Wu Ting
How would you interpret the last sentence? Mrs. Brown noted that Wallace has been reading aloud from his diary in the hearings, as evidence of what was said in the uranium meetings now under scrutiny. “Good thing he kept that diary,” she says, standing in my doorway in a red-and-white-checked tailored shirt. With her, there’s no knowing, it could be the latest fashion or something she made from a tablecloth—or both. Mrs. Brown proves stylish gals can still be thrifty in ’fifty. How would you interpret the last sentence? I guess it means a woman can still be stylish when she is in her fifty, right? Thanks. And this excerpt is taken from The Lacuna by Kingsolver.
Jul 2, 2015 3:03 AM
Answers · 6
The apostrophe suggests something was left off at the beginning of the phrase. I suspect it refers to the year 1950. To describe someone's age, we'd say 'in her fifties'.
July 2, 2015
Hmm - this is a bit odd. The apostrophe at the beginning of the word 'fifty' suggests that something has been taken out and given that 'in' precedes it, the most logical explanation I can think of is that it means 'thrifty in 1950". The two decades before that were during the great depression and its aftermath including WWII, so thriftiness would certainly have been the norm then. The fact that it says 'still be thrifty in 'fifty" lends weight to this interpretation. It can't mean, as you suggest, that she is thrifty at fifty (years of age), because of the 'in' - it doesn't make sense. If that was the meaning it would be written as I have shown with 'at' before the fifty. So Gordon - is the end in sight yet with this novel??!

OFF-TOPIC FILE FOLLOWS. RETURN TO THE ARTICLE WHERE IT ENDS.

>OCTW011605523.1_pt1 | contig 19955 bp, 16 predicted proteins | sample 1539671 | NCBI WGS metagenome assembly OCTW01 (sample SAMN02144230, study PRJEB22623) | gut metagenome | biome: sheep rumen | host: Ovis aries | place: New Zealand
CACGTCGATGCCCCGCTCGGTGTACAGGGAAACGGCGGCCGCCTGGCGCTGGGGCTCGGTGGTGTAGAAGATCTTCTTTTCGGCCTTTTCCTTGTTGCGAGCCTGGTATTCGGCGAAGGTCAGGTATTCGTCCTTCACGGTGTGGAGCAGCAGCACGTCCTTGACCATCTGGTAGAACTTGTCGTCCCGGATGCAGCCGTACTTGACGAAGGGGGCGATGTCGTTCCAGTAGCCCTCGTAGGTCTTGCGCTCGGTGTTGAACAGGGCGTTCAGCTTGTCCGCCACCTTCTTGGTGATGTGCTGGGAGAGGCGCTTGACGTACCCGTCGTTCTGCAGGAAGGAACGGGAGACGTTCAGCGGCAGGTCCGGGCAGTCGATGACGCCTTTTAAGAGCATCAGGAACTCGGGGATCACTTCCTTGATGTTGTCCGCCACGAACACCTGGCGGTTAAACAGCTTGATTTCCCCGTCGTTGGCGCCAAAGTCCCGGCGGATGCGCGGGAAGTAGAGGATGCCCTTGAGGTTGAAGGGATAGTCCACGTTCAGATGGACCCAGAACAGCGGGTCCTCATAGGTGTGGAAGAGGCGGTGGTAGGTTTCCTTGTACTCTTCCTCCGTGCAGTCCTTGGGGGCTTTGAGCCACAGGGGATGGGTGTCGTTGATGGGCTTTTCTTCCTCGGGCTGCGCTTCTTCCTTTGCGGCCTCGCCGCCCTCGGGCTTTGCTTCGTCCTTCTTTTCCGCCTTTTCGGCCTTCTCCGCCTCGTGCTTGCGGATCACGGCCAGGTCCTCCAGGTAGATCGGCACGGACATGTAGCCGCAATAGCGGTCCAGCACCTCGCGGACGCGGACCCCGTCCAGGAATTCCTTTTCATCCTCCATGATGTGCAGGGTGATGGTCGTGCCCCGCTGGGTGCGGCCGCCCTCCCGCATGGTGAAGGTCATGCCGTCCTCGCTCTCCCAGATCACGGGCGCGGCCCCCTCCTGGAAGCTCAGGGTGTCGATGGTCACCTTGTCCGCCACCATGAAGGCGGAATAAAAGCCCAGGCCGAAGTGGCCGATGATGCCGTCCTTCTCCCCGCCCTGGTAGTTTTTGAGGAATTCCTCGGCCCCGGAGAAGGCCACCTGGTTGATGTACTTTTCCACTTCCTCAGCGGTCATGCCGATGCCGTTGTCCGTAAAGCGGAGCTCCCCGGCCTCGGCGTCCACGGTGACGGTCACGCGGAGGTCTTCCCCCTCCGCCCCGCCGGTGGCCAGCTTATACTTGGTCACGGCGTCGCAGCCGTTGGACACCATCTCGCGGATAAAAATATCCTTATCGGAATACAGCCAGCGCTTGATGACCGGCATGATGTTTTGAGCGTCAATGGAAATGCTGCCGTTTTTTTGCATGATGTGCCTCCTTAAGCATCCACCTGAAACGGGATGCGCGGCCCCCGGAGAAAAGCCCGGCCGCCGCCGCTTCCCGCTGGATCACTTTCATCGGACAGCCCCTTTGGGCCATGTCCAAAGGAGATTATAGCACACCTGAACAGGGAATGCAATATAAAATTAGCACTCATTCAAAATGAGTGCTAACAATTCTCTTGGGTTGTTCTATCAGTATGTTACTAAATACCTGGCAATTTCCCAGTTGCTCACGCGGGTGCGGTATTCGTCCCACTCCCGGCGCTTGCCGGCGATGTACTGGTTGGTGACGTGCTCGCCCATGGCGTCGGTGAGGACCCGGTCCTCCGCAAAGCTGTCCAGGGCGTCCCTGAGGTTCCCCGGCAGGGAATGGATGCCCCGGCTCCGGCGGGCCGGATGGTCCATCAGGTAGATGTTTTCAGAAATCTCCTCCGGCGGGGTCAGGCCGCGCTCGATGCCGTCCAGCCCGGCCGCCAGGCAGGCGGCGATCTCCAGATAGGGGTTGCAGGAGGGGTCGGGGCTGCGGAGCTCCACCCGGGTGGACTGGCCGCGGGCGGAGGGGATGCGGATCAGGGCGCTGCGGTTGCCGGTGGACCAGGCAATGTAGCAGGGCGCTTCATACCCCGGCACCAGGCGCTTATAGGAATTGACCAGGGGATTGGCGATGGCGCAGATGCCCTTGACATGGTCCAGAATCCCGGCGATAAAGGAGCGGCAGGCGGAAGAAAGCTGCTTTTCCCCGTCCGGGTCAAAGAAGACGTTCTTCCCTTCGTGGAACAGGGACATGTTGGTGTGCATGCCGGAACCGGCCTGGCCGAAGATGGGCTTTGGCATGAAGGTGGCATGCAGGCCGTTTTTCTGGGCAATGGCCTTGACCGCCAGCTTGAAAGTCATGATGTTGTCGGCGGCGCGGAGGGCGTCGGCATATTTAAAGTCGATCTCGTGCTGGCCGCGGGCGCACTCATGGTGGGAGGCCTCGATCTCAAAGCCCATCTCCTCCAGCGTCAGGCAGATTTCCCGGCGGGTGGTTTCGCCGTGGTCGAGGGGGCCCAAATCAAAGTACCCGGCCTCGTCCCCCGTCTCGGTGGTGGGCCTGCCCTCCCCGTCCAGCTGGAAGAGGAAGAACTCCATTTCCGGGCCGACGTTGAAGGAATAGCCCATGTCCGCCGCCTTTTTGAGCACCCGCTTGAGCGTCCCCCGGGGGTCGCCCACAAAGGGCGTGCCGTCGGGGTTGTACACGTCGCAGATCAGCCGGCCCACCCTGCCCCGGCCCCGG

July 2, 2015
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Wu Ting
Language Skills
Chinese (Mandarin), English, French
Learning Language
English